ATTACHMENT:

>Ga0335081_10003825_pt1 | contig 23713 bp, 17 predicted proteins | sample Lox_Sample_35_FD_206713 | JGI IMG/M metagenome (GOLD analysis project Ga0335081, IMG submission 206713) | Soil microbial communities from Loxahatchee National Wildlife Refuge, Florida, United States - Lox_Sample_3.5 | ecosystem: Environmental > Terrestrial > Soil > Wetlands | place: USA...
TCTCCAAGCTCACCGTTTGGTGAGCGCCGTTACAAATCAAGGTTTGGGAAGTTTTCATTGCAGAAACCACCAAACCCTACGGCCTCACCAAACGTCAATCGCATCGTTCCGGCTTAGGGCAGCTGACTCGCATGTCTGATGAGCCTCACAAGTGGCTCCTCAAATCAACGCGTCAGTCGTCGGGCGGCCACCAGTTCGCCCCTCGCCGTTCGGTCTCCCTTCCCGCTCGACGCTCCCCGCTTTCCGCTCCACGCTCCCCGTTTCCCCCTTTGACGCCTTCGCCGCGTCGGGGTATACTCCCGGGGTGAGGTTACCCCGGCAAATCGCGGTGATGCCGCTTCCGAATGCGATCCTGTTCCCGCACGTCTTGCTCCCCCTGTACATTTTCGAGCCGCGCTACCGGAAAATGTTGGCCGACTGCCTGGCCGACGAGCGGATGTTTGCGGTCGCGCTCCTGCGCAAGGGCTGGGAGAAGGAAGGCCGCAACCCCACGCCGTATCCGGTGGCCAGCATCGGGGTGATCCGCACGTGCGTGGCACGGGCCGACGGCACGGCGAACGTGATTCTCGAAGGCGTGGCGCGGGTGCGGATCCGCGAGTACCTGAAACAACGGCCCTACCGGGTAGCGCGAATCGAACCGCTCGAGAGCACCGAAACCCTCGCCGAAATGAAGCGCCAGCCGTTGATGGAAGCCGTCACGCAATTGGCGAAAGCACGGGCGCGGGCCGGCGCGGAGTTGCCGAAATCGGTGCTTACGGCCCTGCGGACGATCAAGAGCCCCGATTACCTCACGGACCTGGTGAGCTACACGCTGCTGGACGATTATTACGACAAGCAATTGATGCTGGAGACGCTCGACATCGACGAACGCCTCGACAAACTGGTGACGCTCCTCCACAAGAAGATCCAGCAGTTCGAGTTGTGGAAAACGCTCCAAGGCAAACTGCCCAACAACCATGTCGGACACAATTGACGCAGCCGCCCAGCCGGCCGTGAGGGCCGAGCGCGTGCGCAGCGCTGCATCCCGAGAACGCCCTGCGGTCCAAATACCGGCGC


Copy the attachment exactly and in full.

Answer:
>Ga0335081_10003825_pt1 | contig 23713 bp, 17 predicted proteins | sample Lox_Sample_35_FD_206713 | JGI IMG/M metagenome (GOLD analysis project Ga0335081, IMG submission 206713) | Soil microbial communities from Loxahatchee National Wildlife Refuge, Florida, United States - Lox_Sample_3.5 | ecosystem: Environmental > Terrestrial > Soil > Wetlands | place: USA...
TCTCCAAGCTCACCGTTTGGTGAGCGCCGTTACAAATCAAGGTTTGGGAAGTTTTCATTGCAGAAACCACCAAACCCTACGGCCTCACCAAACGTCAATCGCATCGTTCCGGCTTAGGGCAGCTGACTCGCATGTCTGATGAGCCTCACAAGTGGCTCCTCAAATCAACGCGTCAGTCGTCGGGCGGCCACCAGTTCGCCCCTCGCCGTTCGGTCTCCCTTCCCGCTCGACGCTCCCCGCTTTCCGCTCCACGCTCCCCGTTTCCCCCTTTGACGCCTTCGCCGCGTCGGGGTATACTCCCGGGGTGAGGTTACCCCGGCAAATCGCGGTGATGCCGCTTCCGAATGCGATCCTGTTCCCGCACGTCTTGCTCCCCCTGTACATTTTCGAGCCGCGCTACCGGAAAATGTTGGCCGACTGCCTGGCCGACGAGCGGATGTTTGCGGTCGCGCTCCTGCGCAAGGGCTGGGAGAAGGAAGGCCGCAACCCCACGCCGTATCCGGTGGCCAGCATCGGGGTGATCCGCACGTGCGTGGCACGGGCCGACGGCACGGCGAACGTGATTCTCGAAGGCGTGGCGCGGGTGCGGATCCGCGAGTACCTGAAACAACGGCCCTACCGGGTAGCGCGAATCGAACCGCTCGAGAGCACCGAAACCCTCGCCGAAATGAAGCGCCAGCCGTTGATGGAAGCCGTCACGCAATTGGCGAAAGCACGGGCGCGGGCCGGCGCGGAGTTGCCGAAATCGGTGCTTACGGCCCTGCGGACGATCAAGAGCCCCGATTACCTCACGGACCTGGTGAGCTACACGCTGCTGGACGATTATTACGACAAGCAATTGATGCTGGAGACGCTCGACATCGACGAACGCCTCGACAAACTGGTGACGCTCCTCCACAAGAAGATCCAGCAGTTCGAGTTGTGGAAAACGCTCCAAGGCAAACTGCCCAACAACCATGTCGGACACAATTGACGCAGCCGCCCAGCCGGCCGTGAGGGCCGAGCGCGTGCGCAGCGCTGCATCCCGAGAACGCCCTGCGGTCCAAATACCGGCGC